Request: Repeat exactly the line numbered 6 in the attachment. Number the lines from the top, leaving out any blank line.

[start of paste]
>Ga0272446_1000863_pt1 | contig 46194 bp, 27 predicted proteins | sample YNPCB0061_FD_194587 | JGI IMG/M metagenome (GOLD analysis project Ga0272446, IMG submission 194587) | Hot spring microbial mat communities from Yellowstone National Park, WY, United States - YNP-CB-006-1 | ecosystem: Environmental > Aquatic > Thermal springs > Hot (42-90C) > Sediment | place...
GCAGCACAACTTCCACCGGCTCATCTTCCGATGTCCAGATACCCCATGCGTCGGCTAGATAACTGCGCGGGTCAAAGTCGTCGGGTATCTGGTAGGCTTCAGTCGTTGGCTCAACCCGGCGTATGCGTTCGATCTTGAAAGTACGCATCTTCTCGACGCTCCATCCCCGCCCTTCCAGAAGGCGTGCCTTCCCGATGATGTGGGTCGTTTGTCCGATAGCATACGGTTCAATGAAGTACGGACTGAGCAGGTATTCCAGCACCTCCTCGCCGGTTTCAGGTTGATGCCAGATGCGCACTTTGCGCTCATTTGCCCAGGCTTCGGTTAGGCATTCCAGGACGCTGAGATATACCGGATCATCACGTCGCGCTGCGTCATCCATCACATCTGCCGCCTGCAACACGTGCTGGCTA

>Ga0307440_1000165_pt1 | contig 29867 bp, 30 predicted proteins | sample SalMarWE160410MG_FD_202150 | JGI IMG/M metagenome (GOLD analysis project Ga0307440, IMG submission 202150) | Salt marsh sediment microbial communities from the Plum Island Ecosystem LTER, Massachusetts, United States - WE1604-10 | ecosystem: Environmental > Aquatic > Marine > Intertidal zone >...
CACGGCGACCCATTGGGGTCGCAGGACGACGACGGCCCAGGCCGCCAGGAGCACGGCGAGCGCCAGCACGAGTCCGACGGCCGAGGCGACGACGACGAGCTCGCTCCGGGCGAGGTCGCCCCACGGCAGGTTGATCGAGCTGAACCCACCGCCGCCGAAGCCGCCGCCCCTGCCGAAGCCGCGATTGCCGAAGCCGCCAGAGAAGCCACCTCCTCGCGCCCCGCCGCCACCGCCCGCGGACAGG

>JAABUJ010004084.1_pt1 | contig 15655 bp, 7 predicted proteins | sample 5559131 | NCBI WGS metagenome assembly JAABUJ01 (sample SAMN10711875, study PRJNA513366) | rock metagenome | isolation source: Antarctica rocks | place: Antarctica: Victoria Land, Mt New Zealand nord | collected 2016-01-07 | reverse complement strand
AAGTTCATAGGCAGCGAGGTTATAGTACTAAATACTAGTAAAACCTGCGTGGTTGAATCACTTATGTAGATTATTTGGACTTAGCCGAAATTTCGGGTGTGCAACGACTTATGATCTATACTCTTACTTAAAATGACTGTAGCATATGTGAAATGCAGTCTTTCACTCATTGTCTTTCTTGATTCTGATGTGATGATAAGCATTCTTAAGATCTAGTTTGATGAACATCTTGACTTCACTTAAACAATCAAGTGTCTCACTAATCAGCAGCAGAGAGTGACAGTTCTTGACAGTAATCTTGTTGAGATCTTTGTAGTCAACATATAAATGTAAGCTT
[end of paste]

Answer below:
AAGTTCATAGGCAGCGAGGTTATAGTACTAAATACTAGTAAAACCTGCGTGGTTGAATCACTTATGTAGATTATTTGGACTTAGCCGAAATTTCGGGTGTGCAACGACTTATGATCTATACTCTTACTTAAAATGACTGTAGCATATGTGAAATGCAGTCTTTCACTCATTGTCTTTCTTGATTCTGATGTGATGATAAGCATTCTTAAGATCTAGTTTGATGAACATCTTGACTTCACTTAAACAATCAAGTGTCTCACTAATCAGCAGCAGAGAGTGACAGTTCTTGACAGTAATCTTGTTGAGATCTTTGTAGTCAACATATAAATGTAAGCTT